Soul Cap, a British company that makes swim caps to support swimmers with diverse hairstyles, is speaking out after it said the the governing body for water sports competitions did not certify its caps for the Olympics.
"We hoped to further our work for diversity in swimming by having our swim caps certified for competition, so swimmers at any level don’t have to choose between the sport they love and their hair," the company wrote in a statement posted on Instagram.
Soul Cap sells four sizes of swim caps to accommodate athletes with long hair, dreadlocks and Afro hairstyles. The largest size, XXL, retails online for $26.49.
"For younger swimmers, feeling included and seeing yourself in a sport at a young age is crucial. FINA’s recent dismissal could discourage many younger athletes from pursuing the sport as they progress through local, county and national competitive swimming," the company wrote. "We feel there’s always room for improvement, but there's only so much grassroots and small brands can do — we need the top to be receptive to positive change."
FINA, the international governing body for water sports competitions, states in its rules that apparel companies must submit new designs and materials for approval before they are cleared to be used in competition. Referees also have the authority to exclude any competitors who don't comply with the rules, according to a guidebook posted online by FINA. Soul Cap submitted its application last year before it was denied, according to Yahoo! News.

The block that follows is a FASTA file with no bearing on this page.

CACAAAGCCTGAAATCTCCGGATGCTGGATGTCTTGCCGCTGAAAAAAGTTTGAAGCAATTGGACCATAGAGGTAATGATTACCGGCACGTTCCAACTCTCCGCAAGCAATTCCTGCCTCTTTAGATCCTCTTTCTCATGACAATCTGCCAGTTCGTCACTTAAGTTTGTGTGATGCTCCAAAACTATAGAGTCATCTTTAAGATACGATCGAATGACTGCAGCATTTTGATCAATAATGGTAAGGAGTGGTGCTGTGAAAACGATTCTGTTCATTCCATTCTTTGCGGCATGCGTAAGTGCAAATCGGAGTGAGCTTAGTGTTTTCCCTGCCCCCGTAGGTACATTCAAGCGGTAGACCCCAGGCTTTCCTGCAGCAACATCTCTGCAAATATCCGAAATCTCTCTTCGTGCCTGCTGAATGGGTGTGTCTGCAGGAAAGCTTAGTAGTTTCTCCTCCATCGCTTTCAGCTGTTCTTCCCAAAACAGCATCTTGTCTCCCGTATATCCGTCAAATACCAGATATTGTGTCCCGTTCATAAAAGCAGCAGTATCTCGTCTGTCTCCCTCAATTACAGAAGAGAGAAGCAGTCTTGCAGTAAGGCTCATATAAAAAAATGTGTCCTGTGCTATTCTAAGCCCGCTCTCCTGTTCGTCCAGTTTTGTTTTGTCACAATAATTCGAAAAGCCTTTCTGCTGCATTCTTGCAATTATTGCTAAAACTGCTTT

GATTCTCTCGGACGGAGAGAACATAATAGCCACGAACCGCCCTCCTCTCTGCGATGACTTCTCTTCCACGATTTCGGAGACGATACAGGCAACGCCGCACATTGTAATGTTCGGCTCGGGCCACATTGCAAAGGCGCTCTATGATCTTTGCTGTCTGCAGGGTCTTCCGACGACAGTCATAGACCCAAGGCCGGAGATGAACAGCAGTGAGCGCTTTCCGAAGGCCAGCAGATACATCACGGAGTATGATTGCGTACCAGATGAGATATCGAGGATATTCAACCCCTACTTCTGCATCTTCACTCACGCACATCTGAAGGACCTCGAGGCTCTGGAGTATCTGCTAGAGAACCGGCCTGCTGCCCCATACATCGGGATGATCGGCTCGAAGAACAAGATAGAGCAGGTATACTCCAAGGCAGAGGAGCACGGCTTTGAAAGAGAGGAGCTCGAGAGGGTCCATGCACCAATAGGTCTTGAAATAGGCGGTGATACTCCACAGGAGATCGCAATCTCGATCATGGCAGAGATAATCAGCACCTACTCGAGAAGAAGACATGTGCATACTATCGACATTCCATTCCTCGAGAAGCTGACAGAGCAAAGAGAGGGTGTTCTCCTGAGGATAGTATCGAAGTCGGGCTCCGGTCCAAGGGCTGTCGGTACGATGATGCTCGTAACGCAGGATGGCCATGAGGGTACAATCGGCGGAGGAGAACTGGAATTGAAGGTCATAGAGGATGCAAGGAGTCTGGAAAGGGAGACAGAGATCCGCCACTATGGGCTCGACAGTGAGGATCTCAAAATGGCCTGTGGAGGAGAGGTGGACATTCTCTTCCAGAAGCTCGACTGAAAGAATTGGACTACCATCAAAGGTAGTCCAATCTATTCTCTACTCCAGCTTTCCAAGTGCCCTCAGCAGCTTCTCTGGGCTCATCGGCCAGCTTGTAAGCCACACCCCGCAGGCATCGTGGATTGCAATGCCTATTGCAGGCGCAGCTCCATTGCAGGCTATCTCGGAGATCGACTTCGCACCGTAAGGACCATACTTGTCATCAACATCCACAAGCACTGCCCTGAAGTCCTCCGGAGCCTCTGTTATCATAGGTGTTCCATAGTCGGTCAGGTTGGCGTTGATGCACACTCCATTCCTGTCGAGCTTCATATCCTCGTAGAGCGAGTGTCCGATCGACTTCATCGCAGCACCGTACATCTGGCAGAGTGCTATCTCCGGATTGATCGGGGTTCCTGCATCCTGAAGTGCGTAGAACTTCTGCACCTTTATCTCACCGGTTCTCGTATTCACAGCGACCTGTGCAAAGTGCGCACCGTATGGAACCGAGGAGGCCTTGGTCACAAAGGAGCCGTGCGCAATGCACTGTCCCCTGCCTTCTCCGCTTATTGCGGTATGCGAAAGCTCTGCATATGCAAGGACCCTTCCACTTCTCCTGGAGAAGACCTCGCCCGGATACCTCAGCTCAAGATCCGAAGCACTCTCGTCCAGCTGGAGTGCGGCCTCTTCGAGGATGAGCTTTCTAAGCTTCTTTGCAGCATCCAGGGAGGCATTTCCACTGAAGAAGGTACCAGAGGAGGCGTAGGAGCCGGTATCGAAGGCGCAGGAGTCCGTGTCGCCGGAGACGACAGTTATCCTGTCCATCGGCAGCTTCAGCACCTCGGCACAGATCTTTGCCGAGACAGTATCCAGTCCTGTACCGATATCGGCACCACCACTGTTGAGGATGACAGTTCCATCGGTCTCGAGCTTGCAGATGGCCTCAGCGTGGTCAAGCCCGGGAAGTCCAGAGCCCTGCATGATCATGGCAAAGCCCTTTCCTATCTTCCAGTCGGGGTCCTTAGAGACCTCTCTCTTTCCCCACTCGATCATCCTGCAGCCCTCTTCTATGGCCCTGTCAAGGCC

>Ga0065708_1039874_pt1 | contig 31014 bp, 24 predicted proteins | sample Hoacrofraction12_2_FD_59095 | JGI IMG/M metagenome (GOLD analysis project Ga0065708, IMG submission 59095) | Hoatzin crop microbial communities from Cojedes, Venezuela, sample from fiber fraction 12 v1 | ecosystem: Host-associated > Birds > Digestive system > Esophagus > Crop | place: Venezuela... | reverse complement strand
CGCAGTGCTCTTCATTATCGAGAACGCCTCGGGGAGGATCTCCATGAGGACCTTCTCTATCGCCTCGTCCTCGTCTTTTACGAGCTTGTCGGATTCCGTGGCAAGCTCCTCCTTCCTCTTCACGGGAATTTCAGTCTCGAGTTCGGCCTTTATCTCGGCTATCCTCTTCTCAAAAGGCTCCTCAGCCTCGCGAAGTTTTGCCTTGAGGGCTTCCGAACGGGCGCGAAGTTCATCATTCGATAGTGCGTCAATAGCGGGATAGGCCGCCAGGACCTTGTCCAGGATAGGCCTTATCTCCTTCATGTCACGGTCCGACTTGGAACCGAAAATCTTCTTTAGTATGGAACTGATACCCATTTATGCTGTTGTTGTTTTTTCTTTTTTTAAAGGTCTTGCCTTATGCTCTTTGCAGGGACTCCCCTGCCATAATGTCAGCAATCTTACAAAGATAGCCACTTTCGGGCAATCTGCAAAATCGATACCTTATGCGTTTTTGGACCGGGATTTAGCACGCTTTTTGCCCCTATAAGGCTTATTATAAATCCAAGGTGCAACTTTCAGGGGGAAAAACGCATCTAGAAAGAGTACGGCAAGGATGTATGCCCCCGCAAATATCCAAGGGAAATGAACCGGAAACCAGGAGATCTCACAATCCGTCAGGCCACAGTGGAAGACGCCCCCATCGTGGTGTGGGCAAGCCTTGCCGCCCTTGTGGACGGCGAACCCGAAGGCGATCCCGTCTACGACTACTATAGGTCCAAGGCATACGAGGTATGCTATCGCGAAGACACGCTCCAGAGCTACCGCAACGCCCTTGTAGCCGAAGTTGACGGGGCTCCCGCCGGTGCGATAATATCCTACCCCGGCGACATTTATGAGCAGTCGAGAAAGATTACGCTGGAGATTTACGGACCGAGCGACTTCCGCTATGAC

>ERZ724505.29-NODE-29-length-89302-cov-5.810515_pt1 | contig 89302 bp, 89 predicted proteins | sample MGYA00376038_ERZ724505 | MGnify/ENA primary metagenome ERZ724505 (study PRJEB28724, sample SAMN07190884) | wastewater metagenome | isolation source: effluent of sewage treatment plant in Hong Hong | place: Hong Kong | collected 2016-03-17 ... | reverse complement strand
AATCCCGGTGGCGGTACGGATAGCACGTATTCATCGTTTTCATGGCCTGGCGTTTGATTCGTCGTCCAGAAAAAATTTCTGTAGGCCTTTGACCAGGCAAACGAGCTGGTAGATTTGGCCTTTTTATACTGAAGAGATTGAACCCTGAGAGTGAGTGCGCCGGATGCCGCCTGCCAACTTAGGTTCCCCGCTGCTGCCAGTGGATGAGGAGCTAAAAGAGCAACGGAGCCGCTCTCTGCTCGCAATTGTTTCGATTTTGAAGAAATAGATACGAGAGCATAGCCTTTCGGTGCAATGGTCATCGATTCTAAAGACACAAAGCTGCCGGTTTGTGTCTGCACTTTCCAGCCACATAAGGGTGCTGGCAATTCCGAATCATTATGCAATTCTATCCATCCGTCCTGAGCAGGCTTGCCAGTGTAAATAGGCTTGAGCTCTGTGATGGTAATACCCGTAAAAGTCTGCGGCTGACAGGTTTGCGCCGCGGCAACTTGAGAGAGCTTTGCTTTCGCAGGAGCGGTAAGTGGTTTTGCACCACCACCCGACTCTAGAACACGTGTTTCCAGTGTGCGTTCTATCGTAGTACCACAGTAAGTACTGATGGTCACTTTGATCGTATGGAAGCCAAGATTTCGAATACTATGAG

The organization did not immediately respond to a request for comment from TODAY.
The Black Swimming Association, a nonprofit in the United Kingdom that works to bring more diversity to water sports, said in a statement the group was "extremely disappointed" by the decision. The group also noted that it comes as Alice Dearing, who is a Soul Cap ambassador, will make history as the first Black woman to represent Team Great Britain in swimming at the Olympics.
The decision is "one that we believe will no doubt discourage many younger athletes from ethnic minority backgrounds from pursuing competitive swimming," the Black Swimming Association wrote on Instagram.
The group also took aim at the reported rationale FINA issued behind its decision to not approve the caps.
"The Soul Swim Caps — specifically used by people with long, voluminous and Afro hair were barred by FINA because 'to the best of their knowledge, the athletes competing at the international events never used, neither require to use camps of such size and configuration,'" the Black Swimming Association wrote. "We believe this statement made by FINA confirms what we already know: The lack of diversity in elite swimming and in the higher positions in global aquatics, and the lack of urgency for change."
Dearing, who is a co-founder of the Black Swimming Association, did not immediately respond to a request for comment from TODAY, however Soul Cap paid tribute to her in a post on Friday calling her a "trailblazer" and a role model for showing "what it looks like on the world stage to love both your hair and the sport unapologetically."
While the news is disappointing, Soul Cap is seeing it as an opportunity to talk about diversity in sports and reach new customers.
The company posted a message on its website thanking its new customers for their "overwhelming support" and warned that due to the influx of new orders, it could take an additional 7 to 10 days for people to receive their merchandise.
"A huge thanks to all who have supported us and our work so far," added their statement. "We don’t see this as a set back, but a chance to open up a dialogue to make a bigger difference."